D. What Can Be Done?

As difficult as domestic violence is to deal with, help is available and your lawyer can help you find it. Here are some potential resources.

1. Shelters

Many cities have public and private agencies that provide shelters for battered spouses (usually women) and children. Since victims of violence fear that more violence will result from leaving the home, the locations of the shelters are kept secret. Many such agencies also provide counseling and legal help when the victims cannot afford to pay for such services.

2. Restraining orders

Legal procedures are available. Courts can order that the perpetrator of domestic violence move out of the family residence. Restraining orders can be made which may be enforced by the police. The courts of many states have simplified procedures for people to get court orders against domestic violence. Sometimes these procedures are designed to be used by persons unrepresented by a lawyer if they cannot afford one. Forms and instruction booklets are sometimes available from the court clerk.

3. Criminal prosecution

If you are the victim of domestic violence, a report to the authorities for possible prosecution may be appropriate. Sometimes the victim of domestic violence is reluctant to report the crime to the authorities for fear of the consequences of sending the other spouse to jail. Often, the perpetrator of the violence is the sole support of the family and fear of being without money to live on stops victims from making a criminal complaint.

4. Civil lawsuits

In some states, spouses have the right to sue each other aside from a divorce proceeding. If you have been involved in domestic violence, talk to your lawyer about the possibility of a separate lawsuit. Deadlines called statutes of limitation apply to such suits so that unless they are filed within a certain time (sometimes as soon as a year or less from the date of the act), you lose your right to sue.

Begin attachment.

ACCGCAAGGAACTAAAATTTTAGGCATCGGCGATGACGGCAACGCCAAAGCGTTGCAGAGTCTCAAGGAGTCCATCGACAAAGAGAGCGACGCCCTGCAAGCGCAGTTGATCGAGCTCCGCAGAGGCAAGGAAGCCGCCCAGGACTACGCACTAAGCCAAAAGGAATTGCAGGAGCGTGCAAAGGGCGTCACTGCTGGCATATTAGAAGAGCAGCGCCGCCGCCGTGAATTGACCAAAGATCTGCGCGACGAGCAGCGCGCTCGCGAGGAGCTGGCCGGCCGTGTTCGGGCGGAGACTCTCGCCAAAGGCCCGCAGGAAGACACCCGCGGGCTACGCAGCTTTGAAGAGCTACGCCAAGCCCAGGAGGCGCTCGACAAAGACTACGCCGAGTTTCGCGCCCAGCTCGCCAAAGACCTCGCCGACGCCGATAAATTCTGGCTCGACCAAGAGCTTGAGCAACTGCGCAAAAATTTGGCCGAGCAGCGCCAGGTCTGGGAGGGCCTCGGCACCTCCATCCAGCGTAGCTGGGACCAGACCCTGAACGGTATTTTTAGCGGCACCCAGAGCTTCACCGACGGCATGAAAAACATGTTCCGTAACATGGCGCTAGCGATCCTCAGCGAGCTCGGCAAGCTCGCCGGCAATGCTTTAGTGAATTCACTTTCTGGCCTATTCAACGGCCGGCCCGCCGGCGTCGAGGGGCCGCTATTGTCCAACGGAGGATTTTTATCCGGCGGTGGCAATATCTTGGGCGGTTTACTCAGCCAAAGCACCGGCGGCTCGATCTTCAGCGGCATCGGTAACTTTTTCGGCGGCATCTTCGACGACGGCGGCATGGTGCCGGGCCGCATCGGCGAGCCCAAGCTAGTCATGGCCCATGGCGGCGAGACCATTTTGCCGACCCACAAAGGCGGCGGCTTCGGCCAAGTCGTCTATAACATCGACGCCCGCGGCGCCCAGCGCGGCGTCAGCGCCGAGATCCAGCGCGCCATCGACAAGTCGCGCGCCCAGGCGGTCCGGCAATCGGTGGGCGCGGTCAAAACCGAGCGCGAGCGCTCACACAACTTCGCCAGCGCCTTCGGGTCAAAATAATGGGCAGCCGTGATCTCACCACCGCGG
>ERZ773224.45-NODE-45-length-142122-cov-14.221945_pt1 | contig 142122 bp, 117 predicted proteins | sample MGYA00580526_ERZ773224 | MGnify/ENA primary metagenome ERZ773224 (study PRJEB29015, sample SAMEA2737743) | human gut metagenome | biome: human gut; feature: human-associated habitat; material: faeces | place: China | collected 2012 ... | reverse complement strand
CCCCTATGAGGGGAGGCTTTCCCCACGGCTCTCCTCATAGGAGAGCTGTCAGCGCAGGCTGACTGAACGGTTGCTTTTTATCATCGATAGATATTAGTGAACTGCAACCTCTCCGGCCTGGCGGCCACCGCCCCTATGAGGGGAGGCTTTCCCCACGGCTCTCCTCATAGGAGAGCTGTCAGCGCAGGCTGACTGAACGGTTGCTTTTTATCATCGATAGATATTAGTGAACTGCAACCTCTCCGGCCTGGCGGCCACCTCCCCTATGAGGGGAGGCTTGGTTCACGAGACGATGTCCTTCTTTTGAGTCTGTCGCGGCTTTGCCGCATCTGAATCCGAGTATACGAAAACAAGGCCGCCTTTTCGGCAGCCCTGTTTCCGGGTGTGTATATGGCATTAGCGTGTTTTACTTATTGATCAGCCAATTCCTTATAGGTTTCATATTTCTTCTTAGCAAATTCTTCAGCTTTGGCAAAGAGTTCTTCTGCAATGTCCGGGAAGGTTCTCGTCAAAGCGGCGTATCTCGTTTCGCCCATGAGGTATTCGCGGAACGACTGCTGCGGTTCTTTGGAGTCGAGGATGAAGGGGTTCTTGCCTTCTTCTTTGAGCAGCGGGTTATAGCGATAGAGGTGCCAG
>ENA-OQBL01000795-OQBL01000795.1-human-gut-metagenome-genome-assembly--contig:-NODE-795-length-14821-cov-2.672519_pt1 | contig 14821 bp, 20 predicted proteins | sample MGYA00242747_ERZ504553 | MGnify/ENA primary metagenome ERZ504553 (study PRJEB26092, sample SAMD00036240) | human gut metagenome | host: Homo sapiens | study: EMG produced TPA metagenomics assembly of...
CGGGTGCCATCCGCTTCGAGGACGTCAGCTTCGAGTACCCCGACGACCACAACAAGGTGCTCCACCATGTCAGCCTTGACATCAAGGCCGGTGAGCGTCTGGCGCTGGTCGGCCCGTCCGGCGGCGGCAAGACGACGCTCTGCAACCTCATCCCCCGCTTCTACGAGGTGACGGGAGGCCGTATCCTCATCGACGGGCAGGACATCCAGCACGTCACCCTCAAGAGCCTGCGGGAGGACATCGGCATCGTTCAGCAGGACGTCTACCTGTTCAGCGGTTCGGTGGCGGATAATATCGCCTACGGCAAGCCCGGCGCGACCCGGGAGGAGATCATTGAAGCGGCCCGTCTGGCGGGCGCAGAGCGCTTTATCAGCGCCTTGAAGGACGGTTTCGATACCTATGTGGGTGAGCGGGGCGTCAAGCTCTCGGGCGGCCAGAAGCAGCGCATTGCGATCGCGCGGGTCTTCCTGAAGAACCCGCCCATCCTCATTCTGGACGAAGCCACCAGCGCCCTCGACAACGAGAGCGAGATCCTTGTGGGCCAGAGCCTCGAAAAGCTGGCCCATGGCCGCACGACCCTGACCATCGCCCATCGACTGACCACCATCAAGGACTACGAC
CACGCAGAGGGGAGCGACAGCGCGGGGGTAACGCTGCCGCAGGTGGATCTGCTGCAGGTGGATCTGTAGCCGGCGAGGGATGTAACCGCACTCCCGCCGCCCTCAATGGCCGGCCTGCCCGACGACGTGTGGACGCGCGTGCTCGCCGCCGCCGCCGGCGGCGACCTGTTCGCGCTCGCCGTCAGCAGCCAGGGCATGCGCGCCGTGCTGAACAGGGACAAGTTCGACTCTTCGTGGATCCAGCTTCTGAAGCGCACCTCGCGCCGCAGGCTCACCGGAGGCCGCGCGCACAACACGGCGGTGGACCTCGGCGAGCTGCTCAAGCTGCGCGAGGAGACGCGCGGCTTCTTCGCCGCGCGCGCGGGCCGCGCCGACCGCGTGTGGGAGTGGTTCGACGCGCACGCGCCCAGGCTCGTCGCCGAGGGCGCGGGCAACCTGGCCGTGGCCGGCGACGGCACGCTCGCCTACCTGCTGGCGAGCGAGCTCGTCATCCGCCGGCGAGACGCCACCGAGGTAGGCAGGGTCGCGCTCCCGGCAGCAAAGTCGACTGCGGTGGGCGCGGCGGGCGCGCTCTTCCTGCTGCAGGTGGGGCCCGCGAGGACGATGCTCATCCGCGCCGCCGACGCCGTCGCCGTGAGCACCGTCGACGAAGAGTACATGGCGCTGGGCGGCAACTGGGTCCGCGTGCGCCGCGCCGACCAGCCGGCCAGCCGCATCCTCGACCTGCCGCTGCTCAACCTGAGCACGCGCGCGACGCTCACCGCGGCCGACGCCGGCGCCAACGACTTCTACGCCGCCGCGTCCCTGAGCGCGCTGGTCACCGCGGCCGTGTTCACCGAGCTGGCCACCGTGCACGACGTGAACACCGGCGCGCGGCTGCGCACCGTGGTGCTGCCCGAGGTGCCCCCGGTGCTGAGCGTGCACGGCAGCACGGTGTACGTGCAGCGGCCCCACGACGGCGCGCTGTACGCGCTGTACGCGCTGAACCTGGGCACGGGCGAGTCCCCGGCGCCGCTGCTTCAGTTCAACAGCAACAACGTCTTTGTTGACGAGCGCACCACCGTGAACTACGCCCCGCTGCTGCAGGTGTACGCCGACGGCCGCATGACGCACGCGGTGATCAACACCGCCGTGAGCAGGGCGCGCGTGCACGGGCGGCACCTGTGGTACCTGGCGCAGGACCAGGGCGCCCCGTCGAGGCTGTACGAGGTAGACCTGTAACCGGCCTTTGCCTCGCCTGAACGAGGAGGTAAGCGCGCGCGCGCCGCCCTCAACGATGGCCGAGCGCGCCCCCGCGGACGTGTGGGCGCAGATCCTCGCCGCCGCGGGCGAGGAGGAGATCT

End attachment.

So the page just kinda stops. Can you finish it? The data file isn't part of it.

Usually the only remedy available by civil lawsuit is money damages. The prospect of a judgment for civil damages can affect the settlement negotiations in the divorce case. It can also be a deterrent to further violence.

If you have committed an act of domestic violence, you will want any divorce settlement to include a release of all civil claims for such acts. Your lawyer needs to know about them so they can be included in the release.

5. Therapy

Domestic violence is usually a symptom of deeper problems. It is very difficult to treat or cure, and usually requires extensive therapy for the perpetrator as well as the victim. Agencies are available in most cities that can provide therapy according to ability to pay. Your lawyer can recommend a therapist.

E. Reporting requirements

In some states domestic violence towards children must be reported by lawyers to child welfare authorities. The usual confidentiality of conversations with your lawyer may not extend to child abuse. In some states, physicians, psychotherapists, and public officials are required to make a report, but not lawyers. A report of child abuse can lead to criminal prosecution and even placing the child in a foster home or public facility.

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XII. ATTORNEY’S FEES AND COSTS

A. Introduction

It is important to both you and your lawyer that you talk about fees and costs at your initial conference. Unless fees and costs are discussed, either of you might make incorrect assumptions about what the other expects. False assumptions can lead to misunderstandings which can harm the lawyer-client relationship.

If you are concerned about the cost of your divorce, discuss with your lawyer how much you can afford to pay, how extensive the lawyer’s work needs to be, and any limits you think should be placed on fees.

If you feel you can’t afford the fees of the lawyer you consult, say so and ask for the names of other lawyers or agencies that can handle your case. You should make an agreement to pay fees only if you know you will be able to honor it.

B. Different Fee Arrangements